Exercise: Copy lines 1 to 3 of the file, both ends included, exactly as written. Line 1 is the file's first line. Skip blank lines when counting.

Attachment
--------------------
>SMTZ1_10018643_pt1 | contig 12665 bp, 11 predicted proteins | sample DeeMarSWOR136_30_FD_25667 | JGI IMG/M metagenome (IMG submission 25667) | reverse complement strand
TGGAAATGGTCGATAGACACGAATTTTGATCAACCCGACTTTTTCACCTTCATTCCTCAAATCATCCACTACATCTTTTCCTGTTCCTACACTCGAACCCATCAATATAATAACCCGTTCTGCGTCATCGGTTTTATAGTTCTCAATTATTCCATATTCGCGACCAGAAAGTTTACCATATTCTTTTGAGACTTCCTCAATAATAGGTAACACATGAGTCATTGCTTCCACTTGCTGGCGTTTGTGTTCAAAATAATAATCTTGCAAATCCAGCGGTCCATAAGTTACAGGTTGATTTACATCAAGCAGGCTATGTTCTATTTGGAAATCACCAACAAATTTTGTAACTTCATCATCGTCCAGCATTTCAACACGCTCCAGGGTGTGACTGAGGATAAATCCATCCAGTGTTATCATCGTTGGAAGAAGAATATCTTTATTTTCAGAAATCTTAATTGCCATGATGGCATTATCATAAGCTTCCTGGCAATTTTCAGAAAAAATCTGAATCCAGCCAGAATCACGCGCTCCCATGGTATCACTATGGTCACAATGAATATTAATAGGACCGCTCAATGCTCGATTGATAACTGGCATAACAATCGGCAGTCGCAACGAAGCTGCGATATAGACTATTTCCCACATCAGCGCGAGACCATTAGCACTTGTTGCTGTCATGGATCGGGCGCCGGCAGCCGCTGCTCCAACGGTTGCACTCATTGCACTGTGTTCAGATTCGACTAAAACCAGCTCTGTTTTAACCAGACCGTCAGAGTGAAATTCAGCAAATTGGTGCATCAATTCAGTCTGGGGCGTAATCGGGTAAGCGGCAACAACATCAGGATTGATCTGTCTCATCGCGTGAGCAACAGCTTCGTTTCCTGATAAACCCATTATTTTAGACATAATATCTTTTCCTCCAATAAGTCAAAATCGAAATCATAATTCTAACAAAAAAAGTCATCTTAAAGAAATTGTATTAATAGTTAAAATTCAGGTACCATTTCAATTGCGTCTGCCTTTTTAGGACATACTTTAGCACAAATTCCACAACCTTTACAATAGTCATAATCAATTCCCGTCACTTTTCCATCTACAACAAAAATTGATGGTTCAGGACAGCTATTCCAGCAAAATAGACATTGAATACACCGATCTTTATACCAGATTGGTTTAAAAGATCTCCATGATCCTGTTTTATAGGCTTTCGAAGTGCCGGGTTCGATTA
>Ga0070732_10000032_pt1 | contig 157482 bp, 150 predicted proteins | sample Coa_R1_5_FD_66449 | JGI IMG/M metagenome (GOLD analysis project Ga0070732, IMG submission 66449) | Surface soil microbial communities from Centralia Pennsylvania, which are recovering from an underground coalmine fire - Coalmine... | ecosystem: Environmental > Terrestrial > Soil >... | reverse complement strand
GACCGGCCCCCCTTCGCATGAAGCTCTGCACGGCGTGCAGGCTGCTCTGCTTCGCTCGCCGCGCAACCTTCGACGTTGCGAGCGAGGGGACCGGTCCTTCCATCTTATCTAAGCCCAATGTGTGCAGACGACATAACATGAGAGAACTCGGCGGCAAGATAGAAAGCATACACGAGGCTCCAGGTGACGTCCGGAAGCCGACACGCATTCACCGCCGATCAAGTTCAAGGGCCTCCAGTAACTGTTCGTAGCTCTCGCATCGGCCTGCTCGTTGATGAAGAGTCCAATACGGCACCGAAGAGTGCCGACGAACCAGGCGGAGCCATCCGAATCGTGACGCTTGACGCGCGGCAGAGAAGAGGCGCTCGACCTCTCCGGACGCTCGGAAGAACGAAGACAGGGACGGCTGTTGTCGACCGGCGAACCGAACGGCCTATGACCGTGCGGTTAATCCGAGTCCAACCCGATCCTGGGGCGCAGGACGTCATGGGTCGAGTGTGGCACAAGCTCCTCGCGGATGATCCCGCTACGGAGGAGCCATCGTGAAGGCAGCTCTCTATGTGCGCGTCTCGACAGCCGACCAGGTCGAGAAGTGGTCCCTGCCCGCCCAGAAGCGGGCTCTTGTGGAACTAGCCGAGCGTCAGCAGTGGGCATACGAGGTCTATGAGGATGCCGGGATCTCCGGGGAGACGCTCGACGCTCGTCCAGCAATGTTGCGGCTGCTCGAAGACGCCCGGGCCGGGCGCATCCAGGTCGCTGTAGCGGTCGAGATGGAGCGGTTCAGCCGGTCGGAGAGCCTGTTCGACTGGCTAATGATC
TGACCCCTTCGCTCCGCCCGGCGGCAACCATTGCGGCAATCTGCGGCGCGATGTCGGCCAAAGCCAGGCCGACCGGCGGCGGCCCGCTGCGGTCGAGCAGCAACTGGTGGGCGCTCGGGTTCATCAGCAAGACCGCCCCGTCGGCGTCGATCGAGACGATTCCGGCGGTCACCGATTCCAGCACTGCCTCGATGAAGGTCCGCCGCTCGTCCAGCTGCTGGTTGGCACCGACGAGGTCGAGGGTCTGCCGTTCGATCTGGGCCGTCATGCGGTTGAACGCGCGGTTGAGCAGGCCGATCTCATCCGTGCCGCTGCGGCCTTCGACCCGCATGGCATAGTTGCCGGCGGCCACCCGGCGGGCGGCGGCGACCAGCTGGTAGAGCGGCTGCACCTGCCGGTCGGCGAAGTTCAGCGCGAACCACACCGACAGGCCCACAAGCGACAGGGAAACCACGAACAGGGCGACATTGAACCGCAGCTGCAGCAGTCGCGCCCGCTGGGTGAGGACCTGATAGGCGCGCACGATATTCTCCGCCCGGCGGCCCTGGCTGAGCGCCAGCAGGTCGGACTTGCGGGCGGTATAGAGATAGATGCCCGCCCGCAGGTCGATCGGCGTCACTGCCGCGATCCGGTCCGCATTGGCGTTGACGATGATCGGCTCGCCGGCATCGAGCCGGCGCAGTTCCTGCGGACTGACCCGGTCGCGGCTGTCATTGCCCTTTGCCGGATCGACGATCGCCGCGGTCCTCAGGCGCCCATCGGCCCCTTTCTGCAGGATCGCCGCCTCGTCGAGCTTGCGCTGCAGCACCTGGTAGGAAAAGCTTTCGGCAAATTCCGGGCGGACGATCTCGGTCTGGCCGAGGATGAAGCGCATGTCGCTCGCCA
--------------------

>SMTZ1_10018643_pt1 | contig 12665 bp, 11 predicted proteins | sample DeeMarSWOR136_30_FD_25667 | JGI IMG/M metagenome (IMG submission 25667) | reverse complement strand
TGGAAATGGTCGATAGACACGAATTTTGATCAACCCGACTTTTTCACCTTCATTCCTCAAATCATCCACTACATCTTTTCCTGTTCCTACACTCGAACCCATCAATATAATAACCCGTTCTGCGTCATCGGTTTTATAGTTCTCAATTATTCCATATTCGCGACCAGAAAGTTTACCATATTCTTTTGAGACTTCCTCAATAATAGGTAACACATGAGTCATTGCTTCCACTTGCTGGCGTTTGTGTTCAAAATAATAATCTTGCAAATCCAGCGGTCCATAAGTTACAGGTTGATTTACATCAAGCAGGCTATGTTCTATTTGGAAATCACCAACAAATTTTGTAACTTCATCATCGTCCAGCATTTCAACACGCTCCAGGGTGTGACTGAGGATAAATCCATCCAGTGTTATCATCGTTGGAAGAAGAATATCTTTATTTTCAGAAATCTTAATTGCCATGATGGCATTATCATAAGCTTCCTGGCAATTTTCAGAAAAAATCTGAATCCAGCCAGAATCACGCGCTCCCATGGTATCACTATGGTCACAATGAATATTAATAGGACCGCTCAATGCTCGATTGATAACTGGCATAACAATCGGCAGTCGCAACGAAGCTGCGATATAGACTATTTCCCACATCAGCGCGAGACCATTAGCACTTGTTGCTGTCATGGATCGGGCGCCGGCAGCCGCTGCTCCAACGGTTGCACTCATTGCACTGTGTTCAGATTCGACTAAAACCAGCTCTGTTTTAACCAGACCGTCAGAGTGAAATTCAGCAAATTGGTGCATCAATTCAGTCTGGGGCGTAATCGGGTAAGCGGCAACAACATCAGGATTGATCTGTCTCATCGCGTGAGCAACAGCTTCGTTTCCTGATAAACCCATTATTTTAGACATAATATCTTTTCCTCCAATAAGTCAAAATCGAAATCATAATTCTAACAAAAAAAGTCATCTTAAAGAAATTGTATTAATAGTTAAAATTCAGGTACCATTTCAATTGCGTCTGCCTTTTTAGGACATACTTTAGCACAAATTCCACAACCTTTACAATAGTCATAATCAATTCCCGTCACTTTTCCATCTACAACAAAAATTGATGGTTCAGGACAGCTATTCCAGCAAAATAGACATTGAATACACCGATCTTTATACCAGATTGGTTTAAAAGATCTCCATGATCCTGTTTTATAGGCTTTCGAAGTGCCGGGTTCGATTA
>Ga0070732_10000032_pt1 | contig 157482 bp, 150 predicted proteins | sample Coa_R1_5_FD_66449 | JGI IMG/M metagenome (GOLD analysis project Ga0070732, IMG submission 66449) | Surface soil microbial communities from Centralia Pennsylvania, which are recovering from an underground coalmine fire - Coalmine... | ecosystem: Environmental > Terrestrial > Soil >... | reverse complement strand